This post is by Rebecca Newland, the 2013-2015 Library of Congress Teacher in Residence.
A colleague and I were recently invited into a classroom at The River School in Washington, D.C., which provides “educational experiences for children and their families uniting the best practices of early childhood education and oral deaf education.” We visited to observe a lesson conducted by teacher Stephanie DiFrancesco that she had developed as a 2014 Library of Congress Summer Teacher Institute participant, with Kate Maina, speech pathologist, using primary source items from the Library related to electricity.
The morning began with the question: What year was electricity invented? On the white board, students wrote answers ranging from 649 to 1908.
Partners studied their first primary source, Display of different light bulb sizes [between 1923 and 1929], inside a folder with a square cut for viewing only a portion of the item at a time. Students could reach in to move the picture around. Initial observations resulted in a variety of hypotheses including doorknobs, mushrooms, and light bulbs. Prompting with “What makes you say that?” focused students on naming details they were seeing in the picture.
Next, the class was split into three groups of 4-5 students. One group worked independently to make a list of items which use electricity. A second group worked with the teacher to view two film clips: Palace of Electricity, 1900 and Scene from the elevator ascending the Eiffel Tower, 1900. Students relied on prior knowledge and observation to engage with the videos. Many recognized the Eiffel Tower but wondered about the purpose of a “Palace of Electricity.” The videos provided context to help them answer the morning’s question about when electricity was invented.
The third group worked with Mrs. Maina, the speech pathologist, and two visual images: The Cotters Saturday Night, c1886 April 20 and Art Brown and family. Brown family reading in chair I, 1937 Mar. 7, to complete a See/Think/Wonder graphic organizer similar to the Library’s Primary Source Analysis tool. Students used magnifiers to focus on details. After some trial and error, Mrs. Maina discovered that offering the items one at a time focused students on observing, reflecting, and questioning more effectively than offering both items and the graphic organizer at the same time. By taking time to look at each item separately, the students focused on details they may have missed in their hurry to move to the next item, resulting in deeper reflection. Then they were able to make comparisons between the items based on close observation of each.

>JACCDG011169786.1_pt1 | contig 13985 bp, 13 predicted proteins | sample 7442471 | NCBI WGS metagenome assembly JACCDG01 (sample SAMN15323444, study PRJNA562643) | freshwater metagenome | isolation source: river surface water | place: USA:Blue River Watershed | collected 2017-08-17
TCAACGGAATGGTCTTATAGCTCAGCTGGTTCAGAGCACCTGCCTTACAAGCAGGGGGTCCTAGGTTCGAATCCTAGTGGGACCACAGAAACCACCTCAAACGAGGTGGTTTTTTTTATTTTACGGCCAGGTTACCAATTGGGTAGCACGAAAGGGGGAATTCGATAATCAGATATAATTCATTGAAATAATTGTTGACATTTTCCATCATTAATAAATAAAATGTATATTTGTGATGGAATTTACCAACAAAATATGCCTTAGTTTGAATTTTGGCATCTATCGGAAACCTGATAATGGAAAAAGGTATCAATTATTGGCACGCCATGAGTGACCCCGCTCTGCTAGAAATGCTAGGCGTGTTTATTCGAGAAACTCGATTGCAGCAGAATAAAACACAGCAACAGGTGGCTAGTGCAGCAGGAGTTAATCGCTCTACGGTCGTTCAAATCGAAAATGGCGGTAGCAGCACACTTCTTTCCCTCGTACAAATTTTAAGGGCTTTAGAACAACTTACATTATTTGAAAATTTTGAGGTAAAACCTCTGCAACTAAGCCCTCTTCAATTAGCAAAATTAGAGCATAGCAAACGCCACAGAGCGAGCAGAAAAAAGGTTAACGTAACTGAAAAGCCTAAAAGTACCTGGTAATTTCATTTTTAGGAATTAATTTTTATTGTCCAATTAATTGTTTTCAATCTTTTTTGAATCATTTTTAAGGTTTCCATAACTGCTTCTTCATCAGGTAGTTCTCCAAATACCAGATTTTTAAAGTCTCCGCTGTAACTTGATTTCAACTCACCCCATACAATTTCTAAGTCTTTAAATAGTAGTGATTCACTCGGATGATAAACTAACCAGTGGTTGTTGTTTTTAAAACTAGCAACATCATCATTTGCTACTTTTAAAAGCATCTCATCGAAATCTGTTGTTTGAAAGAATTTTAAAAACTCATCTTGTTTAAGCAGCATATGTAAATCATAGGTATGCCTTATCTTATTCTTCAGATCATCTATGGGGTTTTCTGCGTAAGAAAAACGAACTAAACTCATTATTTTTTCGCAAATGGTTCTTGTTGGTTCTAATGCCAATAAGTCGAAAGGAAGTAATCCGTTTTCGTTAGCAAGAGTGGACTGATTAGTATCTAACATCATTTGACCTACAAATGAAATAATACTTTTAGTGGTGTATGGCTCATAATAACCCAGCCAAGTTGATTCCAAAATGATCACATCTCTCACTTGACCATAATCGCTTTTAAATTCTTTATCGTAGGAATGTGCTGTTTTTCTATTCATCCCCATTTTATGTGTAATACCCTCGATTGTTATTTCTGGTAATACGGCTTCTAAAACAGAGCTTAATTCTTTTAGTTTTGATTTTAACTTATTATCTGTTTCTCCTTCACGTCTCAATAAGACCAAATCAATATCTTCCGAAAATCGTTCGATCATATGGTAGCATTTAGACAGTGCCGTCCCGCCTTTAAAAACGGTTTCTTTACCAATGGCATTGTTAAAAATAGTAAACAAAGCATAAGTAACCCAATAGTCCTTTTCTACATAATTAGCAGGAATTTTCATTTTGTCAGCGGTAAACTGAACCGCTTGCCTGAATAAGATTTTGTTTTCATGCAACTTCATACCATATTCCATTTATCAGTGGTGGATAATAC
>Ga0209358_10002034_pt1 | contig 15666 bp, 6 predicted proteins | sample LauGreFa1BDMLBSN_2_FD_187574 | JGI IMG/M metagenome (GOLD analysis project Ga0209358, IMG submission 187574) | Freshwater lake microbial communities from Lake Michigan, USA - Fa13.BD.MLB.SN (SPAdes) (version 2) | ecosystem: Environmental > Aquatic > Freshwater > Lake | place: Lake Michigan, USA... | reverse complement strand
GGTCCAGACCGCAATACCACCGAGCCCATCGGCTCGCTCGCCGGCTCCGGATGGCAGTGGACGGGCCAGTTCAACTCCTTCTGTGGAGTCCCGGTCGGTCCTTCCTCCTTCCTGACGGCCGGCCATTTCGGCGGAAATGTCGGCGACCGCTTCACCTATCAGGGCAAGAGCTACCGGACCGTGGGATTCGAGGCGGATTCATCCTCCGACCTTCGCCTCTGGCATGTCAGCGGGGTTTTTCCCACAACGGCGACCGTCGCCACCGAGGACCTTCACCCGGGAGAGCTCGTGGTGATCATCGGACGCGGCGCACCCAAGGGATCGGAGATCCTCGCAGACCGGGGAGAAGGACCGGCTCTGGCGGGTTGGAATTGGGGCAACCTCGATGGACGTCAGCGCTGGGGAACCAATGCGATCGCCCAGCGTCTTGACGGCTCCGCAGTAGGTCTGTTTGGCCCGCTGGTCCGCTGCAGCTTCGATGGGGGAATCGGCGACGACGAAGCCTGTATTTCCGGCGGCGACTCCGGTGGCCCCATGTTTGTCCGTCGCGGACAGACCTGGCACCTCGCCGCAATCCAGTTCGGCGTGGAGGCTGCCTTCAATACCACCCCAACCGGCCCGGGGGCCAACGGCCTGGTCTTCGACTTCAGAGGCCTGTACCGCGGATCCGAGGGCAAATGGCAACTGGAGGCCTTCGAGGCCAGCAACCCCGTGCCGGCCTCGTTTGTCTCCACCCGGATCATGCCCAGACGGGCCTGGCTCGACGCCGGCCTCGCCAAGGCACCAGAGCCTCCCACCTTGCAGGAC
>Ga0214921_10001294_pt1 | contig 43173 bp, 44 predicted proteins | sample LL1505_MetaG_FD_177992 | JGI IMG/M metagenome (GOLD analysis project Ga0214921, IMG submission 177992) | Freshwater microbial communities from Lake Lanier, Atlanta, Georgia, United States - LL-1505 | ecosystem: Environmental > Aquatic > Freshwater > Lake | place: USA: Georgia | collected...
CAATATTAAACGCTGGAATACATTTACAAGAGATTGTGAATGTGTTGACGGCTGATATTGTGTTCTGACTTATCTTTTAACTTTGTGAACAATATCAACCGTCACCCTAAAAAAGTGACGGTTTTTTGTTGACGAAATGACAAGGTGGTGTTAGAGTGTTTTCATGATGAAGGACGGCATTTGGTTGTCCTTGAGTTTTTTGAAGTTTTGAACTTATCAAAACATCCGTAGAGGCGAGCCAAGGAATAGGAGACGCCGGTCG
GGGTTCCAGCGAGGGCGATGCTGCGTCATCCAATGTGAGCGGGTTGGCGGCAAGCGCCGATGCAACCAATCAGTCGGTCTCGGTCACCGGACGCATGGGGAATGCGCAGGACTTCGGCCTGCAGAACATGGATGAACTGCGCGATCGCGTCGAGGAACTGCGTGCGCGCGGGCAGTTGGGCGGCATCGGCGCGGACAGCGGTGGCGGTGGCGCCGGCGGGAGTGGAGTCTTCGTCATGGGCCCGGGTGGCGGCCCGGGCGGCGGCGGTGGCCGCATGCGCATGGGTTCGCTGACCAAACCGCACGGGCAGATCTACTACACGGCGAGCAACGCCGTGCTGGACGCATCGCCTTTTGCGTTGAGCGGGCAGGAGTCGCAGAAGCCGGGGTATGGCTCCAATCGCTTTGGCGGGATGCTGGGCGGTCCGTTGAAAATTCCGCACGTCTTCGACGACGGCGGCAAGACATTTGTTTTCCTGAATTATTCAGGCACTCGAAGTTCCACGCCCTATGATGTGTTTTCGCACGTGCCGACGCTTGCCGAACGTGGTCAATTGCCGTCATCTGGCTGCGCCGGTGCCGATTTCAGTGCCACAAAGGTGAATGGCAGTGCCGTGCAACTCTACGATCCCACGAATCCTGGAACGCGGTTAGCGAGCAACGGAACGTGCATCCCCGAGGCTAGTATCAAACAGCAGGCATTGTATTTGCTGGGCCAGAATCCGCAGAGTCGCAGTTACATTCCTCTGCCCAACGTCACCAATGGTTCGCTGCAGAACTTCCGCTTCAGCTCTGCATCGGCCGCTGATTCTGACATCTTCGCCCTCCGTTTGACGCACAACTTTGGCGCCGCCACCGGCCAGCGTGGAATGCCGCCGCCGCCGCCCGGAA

After everyone had worked at each station, the class came together to reflect on what they had seen. Each student shared one item that uses electricity. They also reacted to the videos and images. The culminating question of the lesson, “What else do we want to know about electricity?” yielded a flurry of questions to which Mrs. DiFrancesco replied, “That will be really interesting to find out.”
Afterward, Mrs. DiFrancesco reflected on the experience, saying, “It is important not to underestimate what early elementary students can do and understand. Primary sources appeal to my students’ innate sense of wonder and curiosity about the past. Kate and I agree that with young children you have to be flexible during the lesson so that you can adjust your methods of questioning based on how the children are answering and responding.”
This introductory activity is an example of how primary sources activate curiosity, inspire students to ask their own questions for further investigation, and build content knowledge about a topic.
How do you work with primary sources with elementary age students?